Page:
Finger Lakes Riesling Samples
Finger Lakes Riesling Samples

Riesling, King of the Finger Lakes
This was my favorite wine discovery session, as we had the opportunity to taste Finger Lakes Rieslings from Keuka, Seneca, and Cayuga Lakes. The samples from Dr. Frank, Keuka Spring, Red Newt, Knapp, Lamoreaux Landing, Sheldrake Point, Fox Run, and Lakewood varied in terroir, style, and age. The session was a nice introduction to Finger Lakes Rieslings, especially for those who had never tasted them before. The only caveat is that there’s never enough time to fully taste and experience wines in a 60-minute session that includes 30+ minutes of introductory material.
Key Takeaway: Finger Lakes terroir varies greatly from lake to lake, vineyard to vineyard, and winemaker to winemaker. There is not just one Finger Lakes style.

Dr. Konstantin Frank Vinifera Wine Cellars
Dr. Konstantin Frank Vinifera Wine Cellars

Conference Winery Excursion
Every year, there is a surprise destination excursion to a local winery. This year’s excursion took my group to Dr. Konstantin Frank Vinifera Wine Cellars on Keuka Lake. I had visited Dr. Frank before on my first trip to the Finger Lakes in November 2012. This visit included a library wines tasting with wines from Dr. Frank, Glenora, and Lucas, followed by a wine dinner on the patio overlooking Keuka Lake. It was a perfect evening, complete with a rainbow and a gorgeous sunset.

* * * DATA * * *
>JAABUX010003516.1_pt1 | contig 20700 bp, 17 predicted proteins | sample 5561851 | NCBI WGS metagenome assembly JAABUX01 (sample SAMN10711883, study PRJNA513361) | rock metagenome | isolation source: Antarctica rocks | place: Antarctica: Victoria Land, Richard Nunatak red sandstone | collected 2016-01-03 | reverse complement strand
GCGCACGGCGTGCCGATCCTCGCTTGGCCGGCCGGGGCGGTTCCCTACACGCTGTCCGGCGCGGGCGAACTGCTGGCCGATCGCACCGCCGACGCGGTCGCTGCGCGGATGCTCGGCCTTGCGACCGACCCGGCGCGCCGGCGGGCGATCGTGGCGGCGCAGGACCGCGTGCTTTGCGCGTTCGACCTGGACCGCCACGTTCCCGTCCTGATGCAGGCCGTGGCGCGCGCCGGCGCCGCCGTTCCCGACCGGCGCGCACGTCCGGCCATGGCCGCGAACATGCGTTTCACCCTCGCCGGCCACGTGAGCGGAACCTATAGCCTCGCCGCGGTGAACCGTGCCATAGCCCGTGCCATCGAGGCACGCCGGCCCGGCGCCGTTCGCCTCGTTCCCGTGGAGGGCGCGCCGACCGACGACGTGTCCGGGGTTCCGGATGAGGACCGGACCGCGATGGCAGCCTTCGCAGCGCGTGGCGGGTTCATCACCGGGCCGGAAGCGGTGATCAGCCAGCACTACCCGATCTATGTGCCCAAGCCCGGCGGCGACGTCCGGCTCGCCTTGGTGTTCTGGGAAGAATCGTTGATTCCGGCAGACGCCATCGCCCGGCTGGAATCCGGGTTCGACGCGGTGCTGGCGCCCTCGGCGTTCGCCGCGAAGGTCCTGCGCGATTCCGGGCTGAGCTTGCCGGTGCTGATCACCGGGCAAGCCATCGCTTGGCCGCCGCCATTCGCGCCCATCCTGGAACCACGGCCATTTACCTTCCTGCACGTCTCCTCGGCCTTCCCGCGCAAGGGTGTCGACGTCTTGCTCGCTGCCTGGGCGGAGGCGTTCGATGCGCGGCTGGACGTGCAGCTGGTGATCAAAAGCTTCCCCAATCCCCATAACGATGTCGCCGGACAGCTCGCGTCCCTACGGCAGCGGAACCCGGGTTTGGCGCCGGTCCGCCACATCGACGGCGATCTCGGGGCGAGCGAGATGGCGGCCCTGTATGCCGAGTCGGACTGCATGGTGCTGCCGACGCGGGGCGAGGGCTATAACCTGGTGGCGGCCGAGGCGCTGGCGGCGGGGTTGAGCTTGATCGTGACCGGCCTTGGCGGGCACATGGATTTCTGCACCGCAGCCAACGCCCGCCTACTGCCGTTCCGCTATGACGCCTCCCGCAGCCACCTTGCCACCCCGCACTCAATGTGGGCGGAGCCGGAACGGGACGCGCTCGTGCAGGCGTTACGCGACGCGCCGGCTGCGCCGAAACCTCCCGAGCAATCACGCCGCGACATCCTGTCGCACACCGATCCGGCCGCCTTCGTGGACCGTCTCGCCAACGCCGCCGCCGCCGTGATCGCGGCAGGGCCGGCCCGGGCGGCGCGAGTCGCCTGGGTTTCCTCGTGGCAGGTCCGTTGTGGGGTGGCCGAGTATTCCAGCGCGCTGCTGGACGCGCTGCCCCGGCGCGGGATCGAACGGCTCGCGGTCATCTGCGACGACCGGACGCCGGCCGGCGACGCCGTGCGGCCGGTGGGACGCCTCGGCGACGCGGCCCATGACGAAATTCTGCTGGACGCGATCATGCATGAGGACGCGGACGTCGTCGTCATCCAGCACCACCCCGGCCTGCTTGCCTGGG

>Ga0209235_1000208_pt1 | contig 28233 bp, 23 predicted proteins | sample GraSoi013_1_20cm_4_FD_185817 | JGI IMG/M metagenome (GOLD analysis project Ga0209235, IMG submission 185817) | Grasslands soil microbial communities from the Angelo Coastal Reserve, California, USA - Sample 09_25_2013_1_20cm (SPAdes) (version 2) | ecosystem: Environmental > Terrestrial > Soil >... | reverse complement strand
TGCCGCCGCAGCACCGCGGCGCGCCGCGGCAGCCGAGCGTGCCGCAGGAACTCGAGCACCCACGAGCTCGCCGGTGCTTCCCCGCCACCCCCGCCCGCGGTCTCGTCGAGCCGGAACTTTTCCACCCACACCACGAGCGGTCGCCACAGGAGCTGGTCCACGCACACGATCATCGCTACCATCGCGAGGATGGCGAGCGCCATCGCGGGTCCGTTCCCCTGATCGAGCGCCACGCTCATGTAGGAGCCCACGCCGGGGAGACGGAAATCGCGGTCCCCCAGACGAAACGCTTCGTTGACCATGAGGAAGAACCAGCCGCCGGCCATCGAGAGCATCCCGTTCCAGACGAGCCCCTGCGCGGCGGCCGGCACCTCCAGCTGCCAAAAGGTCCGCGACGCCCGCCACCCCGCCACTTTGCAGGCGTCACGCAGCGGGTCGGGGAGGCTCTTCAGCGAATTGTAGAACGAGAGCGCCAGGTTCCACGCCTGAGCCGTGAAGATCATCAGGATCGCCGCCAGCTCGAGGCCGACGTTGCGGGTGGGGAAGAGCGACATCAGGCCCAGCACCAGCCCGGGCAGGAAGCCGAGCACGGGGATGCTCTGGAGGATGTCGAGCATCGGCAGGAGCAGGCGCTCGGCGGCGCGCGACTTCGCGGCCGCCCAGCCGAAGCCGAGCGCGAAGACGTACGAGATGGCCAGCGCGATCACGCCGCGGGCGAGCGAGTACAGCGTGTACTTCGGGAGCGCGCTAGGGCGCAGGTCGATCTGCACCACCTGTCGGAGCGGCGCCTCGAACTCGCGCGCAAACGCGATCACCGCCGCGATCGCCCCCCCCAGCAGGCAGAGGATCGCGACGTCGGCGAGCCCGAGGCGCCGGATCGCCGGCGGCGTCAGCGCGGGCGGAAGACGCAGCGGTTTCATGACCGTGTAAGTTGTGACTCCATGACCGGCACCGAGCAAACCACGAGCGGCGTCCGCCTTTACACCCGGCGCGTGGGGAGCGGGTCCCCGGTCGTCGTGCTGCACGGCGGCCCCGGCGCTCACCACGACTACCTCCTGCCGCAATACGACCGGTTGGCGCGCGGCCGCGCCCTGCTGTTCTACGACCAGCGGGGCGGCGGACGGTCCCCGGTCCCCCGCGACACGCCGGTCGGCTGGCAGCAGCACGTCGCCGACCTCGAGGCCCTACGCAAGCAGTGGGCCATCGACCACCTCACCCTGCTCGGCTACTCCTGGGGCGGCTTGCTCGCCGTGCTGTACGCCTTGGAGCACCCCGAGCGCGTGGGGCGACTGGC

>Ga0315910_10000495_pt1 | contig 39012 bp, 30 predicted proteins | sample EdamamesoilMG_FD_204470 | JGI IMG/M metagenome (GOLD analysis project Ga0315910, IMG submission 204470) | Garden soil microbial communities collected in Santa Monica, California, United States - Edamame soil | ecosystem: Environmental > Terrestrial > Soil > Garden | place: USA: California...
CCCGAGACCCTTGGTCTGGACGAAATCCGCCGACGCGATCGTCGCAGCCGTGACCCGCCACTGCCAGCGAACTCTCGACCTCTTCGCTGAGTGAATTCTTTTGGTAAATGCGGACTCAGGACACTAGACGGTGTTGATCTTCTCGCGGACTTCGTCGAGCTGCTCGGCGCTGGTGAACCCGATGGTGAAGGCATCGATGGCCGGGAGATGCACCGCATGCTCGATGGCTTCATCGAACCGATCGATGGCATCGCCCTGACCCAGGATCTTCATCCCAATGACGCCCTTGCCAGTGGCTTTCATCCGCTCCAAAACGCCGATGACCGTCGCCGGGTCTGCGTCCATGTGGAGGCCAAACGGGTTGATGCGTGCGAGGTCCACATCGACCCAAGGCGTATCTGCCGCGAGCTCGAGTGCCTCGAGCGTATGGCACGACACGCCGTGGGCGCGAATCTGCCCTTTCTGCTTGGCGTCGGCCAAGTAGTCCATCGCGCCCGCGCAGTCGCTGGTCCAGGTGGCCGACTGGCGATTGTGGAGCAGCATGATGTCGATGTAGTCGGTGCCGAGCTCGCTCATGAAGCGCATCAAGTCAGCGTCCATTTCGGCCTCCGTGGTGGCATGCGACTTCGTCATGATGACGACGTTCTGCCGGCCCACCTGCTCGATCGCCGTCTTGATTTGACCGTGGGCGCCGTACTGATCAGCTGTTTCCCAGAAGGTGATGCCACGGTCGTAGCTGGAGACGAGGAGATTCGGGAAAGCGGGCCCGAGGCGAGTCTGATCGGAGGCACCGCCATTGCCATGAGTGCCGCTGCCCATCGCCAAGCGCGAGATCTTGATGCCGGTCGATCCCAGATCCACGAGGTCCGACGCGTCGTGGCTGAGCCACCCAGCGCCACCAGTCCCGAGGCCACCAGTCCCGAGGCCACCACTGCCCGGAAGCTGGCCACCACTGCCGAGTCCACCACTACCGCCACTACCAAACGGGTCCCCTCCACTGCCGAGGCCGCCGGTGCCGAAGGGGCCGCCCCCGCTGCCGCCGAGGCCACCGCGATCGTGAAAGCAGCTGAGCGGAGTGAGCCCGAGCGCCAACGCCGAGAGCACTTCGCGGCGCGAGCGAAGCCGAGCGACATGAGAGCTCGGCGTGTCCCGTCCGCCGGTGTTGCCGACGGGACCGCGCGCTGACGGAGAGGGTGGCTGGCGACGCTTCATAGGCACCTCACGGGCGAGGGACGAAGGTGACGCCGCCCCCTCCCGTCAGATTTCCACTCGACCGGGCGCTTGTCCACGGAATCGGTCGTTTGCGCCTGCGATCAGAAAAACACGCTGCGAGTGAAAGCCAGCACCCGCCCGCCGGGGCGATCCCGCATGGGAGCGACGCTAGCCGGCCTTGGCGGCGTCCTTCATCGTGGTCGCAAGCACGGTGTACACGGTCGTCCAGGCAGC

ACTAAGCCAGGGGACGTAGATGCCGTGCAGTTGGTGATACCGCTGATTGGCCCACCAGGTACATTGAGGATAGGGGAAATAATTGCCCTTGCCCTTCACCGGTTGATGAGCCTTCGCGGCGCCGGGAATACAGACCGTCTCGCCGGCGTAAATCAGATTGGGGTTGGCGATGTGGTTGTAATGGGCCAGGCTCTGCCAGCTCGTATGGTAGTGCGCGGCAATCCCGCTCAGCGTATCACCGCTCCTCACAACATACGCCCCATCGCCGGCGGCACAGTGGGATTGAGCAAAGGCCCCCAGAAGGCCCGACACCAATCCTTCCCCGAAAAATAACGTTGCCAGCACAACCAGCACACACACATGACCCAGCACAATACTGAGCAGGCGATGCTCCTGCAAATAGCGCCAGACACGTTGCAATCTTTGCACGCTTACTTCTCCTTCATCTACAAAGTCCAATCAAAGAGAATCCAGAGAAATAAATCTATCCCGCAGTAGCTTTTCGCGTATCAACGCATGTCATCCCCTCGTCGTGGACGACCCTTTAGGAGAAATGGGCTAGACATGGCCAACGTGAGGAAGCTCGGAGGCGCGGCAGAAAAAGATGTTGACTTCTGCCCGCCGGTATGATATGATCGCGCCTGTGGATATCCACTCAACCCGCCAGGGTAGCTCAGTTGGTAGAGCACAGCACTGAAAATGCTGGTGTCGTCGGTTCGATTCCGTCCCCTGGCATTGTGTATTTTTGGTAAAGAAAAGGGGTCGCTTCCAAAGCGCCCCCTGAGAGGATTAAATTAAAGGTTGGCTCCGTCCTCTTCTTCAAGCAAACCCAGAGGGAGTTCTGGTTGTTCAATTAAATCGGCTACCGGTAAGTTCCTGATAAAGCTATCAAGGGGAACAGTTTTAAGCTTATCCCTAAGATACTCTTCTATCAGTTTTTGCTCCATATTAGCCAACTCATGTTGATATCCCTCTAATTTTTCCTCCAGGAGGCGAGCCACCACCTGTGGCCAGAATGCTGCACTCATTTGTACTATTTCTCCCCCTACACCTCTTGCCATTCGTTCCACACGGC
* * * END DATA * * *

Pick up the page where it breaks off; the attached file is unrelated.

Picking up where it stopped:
Key Takeaway: We may be doing Finger Lakes wines a disservice by drinking them too early. Many of these wines are built to last for years and evolve wonderfully in the bottle. We tasted Brut Rosé, Blanc de Blancs, Riesling, Chardonnay, Cabernet Franc, and Cabernet Sauvignon from all three wineries, vintages 1983 to 2007, that were outstanding.

2008 Jordan Cabernet, Alexander Valley
2008 Jordan Cabernet, Alexander Valley

Jordan Winery After Party
The Jordan Winery after party is always one of the highlights of the conference. While it’s difficult (at least for me) to stay up until 11:00 p.m. to attend, I always do, because Jordan is one of the masters of wine and food hospitality. This is the premier, official networking event every year.  Thank you especially to Lisa Mattson for hosting us.

My Favorite Dinner Wine Pairings
My Favorite Dinner Wine Pairings

The Final Dinner